Speaking at the Critics' Choice Awards, where he won Best Original Screenplay for "First Reformed," Schrader said he's working on a western called "Nine Men From Now."
As Schrader wrote in Film Comment in 2000, "'Seven Men from Now' is, for me, the quintessential Western ... [Director Budd] Boetticher was deeply invested in the symbolic hero... He saw his protagonists as matadors: alone in the hot sun, figures of grace and style surrounded by noise and danger."
He also described the two main characters to Deadline: "One character is like Randolph Scott, the righteous lawman, and the other character is the slinky antagonist, the weasel... Ethan and Willem have both played both. They’ve both been an upright, they’ve both been weasels. So, which one should play which? Then I realized I could have it both ways, start Ethan out as the righteous one, Willem as the reprobate, and then at the beginning of the third act, flip ’em. So, all of a sudden, nobody in the story actually knows it, but all of a sudden they are playing the opposite roles. Now, I couldn’t do that with an actor who can only really play himself."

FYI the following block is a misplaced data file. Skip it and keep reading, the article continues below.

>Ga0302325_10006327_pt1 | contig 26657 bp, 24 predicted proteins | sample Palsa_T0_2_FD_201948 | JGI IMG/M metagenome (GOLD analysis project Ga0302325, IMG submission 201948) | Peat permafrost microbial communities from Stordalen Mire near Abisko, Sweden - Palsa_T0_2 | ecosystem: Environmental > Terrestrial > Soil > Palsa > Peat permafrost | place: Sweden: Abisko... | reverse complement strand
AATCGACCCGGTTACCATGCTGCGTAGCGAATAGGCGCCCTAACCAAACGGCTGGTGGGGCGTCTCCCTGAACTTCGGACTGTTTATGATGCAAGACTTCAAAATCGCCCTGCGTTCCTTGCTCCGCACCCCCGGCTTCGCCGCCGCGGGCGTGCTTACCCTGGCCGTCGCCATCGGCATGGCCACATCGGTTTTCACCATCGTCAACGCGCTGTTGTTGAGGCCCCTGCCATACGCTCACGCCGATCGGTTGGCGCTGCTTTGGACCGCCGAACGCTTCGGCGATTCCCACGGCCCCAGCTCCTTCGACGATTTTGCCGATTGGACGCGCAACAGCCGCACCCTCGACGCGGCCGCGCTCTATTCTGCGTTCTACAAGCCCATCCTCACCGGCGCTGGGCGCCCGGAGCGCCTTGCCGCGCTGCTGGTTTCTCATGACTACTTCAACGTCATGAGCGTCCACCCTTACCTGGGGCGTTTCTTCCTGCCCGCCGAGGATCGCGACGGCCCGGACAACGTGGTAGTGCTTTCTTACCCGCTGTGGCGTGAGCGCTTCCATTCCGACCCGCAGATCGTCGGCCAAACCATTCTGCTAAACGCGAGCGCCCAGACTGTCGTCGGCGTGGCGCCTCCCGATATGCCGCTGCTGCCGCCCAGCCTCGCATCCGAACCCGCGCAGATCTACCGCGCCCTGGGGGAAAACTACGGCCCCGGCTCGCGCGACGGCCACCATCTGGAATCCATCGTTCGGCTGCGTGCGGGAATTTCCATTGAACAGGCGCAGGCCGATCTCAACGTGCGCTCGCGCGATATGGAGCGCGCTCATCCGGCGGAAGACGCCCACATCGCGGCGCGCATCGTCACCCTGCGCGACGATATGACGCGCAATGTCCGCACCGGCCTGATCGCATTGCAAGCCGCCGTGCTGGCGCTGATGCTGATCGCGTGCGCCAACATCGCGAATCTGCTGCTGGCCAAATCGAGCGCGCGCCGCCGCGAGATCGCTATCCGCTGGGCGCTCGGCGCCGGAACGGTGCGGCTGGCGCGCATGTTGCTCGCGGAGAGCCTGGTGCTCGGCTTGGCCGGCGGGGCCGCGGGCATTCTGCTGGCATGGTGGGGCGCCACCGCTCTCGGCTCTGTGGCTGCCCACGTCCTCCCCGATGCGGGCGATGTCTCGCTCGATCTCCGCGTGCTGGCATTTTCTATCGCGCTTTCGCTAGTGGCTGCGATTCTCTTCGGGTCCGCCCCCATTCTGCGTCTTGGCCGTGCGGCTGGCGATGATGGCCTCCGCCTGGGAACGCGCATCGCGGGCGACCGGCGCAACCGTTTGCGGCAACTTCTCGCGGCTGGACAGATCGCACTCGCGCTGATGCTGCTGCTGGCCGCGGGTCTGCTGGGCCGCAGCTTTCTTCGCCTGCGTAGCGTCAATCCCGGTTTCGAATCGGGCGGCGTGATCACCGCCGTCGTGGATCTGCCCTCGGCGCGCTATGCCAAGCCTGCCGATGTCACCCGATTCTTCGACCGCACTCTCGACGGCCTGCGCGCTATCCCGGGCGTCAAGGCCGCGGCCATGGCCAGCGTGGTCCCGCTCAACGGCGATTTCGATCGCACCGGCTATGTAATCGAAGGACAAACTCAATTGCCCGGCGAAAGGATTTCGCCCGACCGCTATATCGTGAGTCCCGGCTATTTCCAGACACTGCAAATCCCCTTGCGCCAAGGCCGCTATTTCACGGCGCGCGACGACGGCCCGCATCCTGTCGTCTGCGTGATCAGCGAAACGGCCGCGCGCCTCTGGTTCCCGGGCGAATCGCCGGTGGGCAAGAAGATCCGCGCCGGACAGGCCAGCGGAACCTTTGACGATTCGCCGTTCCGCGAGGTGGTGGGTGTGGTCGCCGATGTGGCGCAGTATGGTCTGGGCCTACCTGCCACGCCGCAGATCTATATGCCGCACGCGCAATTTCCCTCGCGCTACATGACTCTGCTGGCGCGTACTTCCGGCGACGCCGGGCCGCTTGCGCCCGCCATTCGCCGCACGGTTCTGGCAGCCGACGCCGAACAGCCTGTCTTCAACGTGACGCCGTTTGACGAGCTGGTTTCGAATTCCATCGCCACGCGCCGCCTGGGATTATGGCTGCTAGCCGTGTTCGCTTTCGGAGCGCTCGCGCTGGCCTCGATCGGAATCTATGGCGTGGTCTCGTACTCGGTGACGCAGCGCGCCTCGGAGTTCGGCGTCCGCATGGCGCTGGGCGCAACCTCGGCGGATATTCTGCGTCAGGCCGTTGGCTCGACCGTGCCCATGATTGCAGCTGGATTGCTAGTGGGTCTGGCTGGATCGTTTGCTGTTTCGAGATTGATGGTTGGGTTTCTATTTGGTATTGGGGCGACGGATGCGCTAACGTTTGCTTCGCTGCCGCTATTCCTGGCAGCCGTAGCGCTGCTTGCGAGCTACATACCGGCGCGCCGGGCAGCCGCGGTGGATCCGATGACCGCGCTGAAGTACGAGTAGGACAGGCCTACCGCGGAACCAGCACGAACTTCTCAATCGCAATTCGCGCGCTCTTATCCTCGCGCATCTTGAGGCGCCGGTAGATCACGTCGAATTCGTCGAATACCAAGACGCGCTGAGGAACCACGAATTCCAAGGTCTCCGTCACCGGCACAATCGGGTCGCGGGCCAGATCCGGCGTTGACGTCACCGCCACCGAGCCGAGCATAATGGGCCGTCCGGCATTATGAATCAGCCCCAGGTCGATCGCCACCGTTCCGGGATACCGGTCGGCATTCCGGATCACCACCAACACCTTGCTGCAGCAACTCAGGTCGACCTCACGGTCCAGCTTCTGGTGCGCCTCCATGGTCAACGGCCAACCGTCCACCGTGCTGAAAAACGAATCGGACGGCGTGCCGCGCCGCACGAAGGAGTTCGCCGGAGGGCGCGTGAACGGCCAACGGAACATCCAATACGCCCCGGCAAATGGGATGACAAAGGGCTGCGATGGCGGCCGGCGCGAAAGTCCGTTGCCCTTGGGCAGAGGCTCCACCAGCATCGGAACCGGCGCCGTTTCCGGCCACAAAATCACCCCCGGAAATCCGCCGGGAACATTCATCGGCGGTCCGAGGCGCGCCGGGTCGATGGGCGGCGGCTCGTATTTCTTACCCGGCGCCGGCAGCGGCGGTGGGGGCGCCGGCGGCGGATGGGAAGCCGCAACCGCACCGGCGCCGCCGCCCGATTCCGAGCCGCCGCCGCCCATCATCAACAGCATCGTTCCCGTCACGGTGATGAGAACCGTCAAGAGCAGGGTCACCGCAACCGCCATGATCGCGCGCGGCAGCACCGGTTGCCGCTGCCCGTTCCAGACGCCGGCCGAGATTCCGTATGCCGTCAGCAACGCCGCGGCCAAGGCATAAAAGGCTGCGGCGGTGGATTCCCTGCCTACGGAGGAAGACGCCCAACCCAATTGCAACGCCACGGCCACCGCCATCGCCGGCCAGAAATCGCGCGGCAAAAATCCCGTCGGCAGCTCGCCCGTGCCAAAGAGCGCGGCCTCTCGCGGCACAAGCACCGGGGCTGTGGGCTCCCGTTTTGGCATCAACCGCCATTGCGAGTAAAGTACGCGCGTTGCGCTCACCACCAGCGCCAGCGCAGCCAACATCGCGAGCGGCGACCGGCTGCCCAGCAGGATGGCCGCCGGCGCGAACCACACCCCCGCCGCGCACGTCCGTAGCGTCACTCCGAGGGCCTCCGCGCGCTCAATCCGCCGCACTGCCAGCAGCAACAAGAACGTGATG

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Dafoe has worked with Schrader before, including in 2016's "Dog Eat Dog."
"First Reformed" is Hawke's first film with Schrader; For his role as a conflicted minister, he's received a number of critics' awards and an Independent Spirit Award nomination. And he's already proved he's at home in westerns with "In a Valley of Violence " and the remake of "The Magnificent Seven," both in 2016.
The two actors previously costarred in the 2009 vampire flick "Daybreakers." And they've both been busy on the awards circuit this year: Hawke for "First Reformed" and Dafoe for his portrayal of Vincent van Gogh in "At Eternity's Gate."
It's possible we'll see all three men at this year's Oscars, but if not, we're here for this western.